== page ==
Economics & Money

Nickels and Dimes: Using Cryptocurrency for Prepping (for free!)

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No two preppers seem to have the exact same perspective on things and my husband and I are no different. He felt that investing in cryptocurrency was a smart move to prepare in case of economic collapse. To me, despite enjoying technology, I’m just not willing to go around investing hard earned cash in something that feels so intangible. I’d rather invest in food, ammo, camping gear — something tangible that will stay useful and I can hold in my hands.

Looking for a compromise I started doing research into cryptocurrency and discovered what is called “faucets.” These are sites that give you tiny amounts of crypto each time you visit. The amount of minimum time between claims varies by site (usually anywhere from five minutes to one hour) and once you accumulate enough you can have it transferred to whatever cryptocurrency wallet you want. How can they do it? The website owners are making money off of all the ads they include on their site and are essentially splitting those profits with those of us who visit and earn them revenue.

I tried a bunch of faucets and various microwallets. Microwallets are crypto wallets controlled by faucet related websites, capable of holding those tiny amounts of crypto until they grow to more substantial amounts and you transfer them out to a regular online cryptocurrency wallet like Coinbase.

Of the ones I tried I had a list and rotated them all for awhile until I could get a sense of which ones were worth the effort and would legitimately pay out when expected. Many are connected to a site called faucethub (which has it’s own microwallet) and they are okay but the amount I’d get per faucet claim compared to what was necessary to transfer it out of faucethub to my main wallet just wasn’t worth it to me.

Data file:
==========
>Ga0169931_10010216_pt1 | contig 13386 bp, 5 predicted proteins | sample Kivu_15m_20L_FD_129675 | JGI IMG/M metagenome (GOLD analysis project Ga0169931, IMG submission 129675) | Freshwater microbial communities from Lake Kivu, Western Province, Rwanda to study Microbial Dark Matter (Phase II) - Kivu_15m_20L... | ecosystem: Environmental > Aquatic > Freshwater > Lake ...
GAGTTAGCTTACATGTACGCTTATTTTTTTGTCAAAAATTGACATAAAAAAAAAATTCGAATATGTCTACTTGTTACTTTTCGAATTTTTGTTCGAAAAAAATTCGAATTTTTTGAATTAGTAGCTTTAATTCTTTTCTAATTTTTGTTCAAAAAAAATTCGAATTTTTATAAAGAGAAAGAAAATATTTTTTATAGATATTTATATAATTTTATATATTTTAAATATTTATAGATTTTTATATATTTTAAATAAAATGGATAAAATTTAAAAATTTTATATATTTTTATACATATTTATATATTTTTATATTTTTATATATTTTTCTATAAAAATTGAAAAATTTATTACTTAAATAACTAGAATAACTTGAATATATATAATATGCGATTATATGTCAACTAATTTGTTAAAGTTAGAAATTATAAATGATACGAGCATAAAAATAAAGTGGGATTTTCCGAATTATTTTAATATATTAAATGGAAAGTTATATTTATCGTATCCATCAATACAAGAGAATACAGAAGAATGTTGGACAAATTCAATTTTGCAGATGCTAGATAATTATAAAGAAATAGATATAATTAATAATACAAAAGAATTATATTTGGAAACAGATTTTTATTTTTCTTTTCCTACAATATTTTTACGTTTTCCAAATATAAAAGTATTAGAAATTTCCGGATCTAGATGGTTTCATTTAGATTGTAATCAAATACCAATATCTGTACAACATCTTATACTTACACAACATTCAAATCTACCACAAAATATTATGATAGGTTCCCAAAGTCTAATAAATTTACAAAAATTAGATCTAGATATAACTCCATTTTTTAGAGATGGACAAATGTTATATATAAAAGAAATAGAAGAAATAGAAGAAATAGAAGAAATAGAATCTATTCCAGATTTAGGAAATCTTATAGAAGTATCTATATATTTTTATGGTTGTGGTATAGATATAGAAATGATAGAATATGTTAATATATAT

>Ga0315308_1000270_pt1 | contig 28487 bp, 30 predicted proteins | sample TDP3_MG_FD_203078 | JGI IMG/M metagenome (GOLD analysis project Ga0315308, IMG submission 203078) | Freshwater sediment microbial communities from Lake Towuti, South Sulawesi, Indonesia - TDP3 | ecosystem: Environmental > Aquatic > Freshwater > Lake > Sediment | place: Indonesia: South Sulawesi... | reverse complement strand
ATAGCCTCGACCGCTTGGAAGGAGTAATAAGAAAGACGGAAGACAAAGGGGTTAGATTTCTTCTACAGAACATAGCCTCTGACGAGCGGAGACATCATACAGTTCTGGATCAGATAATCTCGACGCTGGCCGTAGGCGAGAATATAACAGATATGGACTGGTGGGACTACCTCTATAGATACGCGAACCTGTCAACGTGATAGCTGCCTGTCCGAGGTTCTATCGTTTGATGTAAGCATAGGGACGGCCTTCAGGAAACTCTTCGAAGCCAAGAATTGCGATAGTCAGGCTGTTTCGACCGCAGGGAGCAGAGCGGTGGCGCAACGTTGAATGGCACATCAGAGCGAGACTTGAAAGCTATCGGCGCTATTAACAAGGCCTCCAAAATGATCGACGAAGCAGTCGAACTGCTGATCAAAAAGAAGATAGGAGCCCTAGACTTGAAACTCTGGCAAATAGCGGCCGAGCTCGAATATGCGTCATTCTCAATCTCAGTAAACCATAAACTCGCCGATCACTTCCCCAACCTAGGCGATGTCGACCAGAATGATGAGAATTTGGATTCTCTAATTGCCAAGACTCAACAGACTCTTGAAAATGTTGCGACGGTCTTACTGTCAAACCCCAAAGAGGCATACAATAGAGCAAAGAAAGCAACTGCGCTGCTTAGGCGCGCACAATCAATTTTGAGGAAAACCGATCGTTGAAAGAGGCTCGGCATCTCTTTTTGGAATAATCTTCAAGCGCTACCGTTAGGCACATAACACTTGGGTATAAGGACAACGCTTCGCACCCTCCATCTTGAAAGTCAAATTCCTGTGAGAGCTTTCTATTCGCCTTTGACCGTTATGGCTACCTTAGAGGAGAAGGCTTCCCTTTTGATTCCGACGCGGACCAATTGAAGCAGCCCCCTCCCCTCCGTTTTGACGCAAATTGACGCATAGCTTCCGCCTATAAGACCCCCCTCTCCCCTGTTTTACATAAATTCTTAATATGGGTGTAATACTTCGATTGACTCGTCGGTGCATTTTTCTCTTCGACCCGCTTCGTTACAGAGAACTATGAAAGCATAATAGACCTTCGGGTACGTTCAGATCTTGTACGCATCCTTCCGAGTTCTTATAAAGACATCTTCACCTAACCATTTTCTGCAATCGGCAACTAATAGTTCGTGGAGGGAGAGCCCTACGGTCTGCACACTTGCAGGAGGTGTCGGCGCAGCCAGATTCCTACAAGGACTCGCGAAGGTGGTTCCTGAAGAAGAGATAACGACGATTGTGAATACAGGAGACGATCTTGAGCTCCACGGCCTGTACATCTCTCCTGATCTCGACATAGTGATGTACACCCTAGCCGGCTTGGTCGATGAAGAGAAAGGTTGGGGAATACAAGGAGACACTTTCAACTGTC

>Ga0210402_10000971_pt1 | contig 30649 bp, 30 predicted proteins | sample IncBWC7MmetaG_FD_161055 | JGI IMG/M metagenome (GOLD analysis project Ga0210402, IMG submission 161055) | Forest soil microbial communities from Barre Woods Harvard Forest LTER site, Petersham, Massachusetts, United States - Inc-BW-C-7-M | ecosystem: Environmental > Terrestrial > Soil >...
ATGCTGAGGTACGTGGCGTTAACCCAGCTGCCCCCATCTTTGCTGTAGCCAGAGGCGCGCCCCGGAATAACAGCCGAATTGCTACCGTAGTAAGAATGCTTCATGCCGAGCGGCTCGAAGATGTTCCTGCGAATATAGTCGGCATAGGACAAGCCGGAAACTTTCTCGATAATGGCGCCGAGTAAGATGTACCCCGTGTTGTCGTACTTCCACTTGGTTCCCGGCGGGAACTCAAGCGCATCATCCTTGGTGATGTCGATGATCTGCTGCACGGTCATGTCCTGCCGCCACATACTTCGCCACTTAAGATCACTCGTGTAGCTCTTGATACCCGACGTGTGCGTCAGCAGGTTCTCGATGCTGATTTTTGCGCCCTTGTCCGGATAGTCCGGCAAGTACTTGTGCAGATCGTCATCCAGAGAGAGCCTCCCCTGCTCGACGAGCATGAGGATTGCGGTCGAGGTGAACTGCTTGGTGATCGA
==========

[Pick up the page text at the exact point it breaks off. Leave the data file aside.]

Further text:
I ended up narrowing my list down to the faucets connected to the microwallet Coinpot. My best guess is that Coinpot and the connected faucets are all owned by the same person. What matters to me though is that those sites consistently work, there is a nice variety to rotate through when I have a few extra minutes, and Coinpot allows me to easily convert each type of crypto into any of the others it supports so I can, for example, convert everything into Litecoin to hit the minimum to transfer out more quickly.

I’ve been using these faucets for about 6 months off and on. Sometimes I’ll claim from them several times a day, sometimes I’ll forget about it for a few weeks, but they have been pretty reliable and I’ve been able to transfer crypto out to my Coinbase wallet a number of times. The transfer always goes smoothly and is completed soon after I submit the request.

Each of the faucets also have referral perks for users. If you start using the faucets and like them and tell your friends, give them your referral link for each and you’ll start getting a bonus for each time they claim from the faucet too. It’s still not a lot of money, but over time it adds up and you aren’t having to pay anything out of your own pocket to do this.

All that said, here is the list of sites I’m currently using that I feel comfortable recommending. I’ll list them in the order that you should sign up in (if you don’t already have a wallet, etc). If you have any questions or suggestions of your own feel free to comment below!

1. Cryptocurrency Wallet

A paper wallet is the safest way to store your cryptocurrency, but when you’re just starting out the easiest is to use an online wallet which you can acquire for free from sites like Coinbase or Blockchain.info. From there you can move your holdings to more secure wallets later on if you decide to do so.

2. Coinpot Microwallet

Click here to sign up. As described above, this microwallet is used in conjunction with the faucets I’m going to recommend. It is (I believe) all owned by the same person, but functions quite smoothly and I appreciate that. The microwallet holds the fractions of crypto coins until they are sizable enough to transfer out into a regular wallet. This saves transaction fees and is done off the blockchain until they accumulate enough to transfer out.

3. Coinpot Affiliated Faucets

You’ll need the email address you use with your Coinpot account to log into each faucet (so it knows which account to credit each time you claim).

Bitcoin Faucets

Bitcoin Cash Faucets

Litecoin Faucets

Dogecoin Faucets

Dashcoin Faucets

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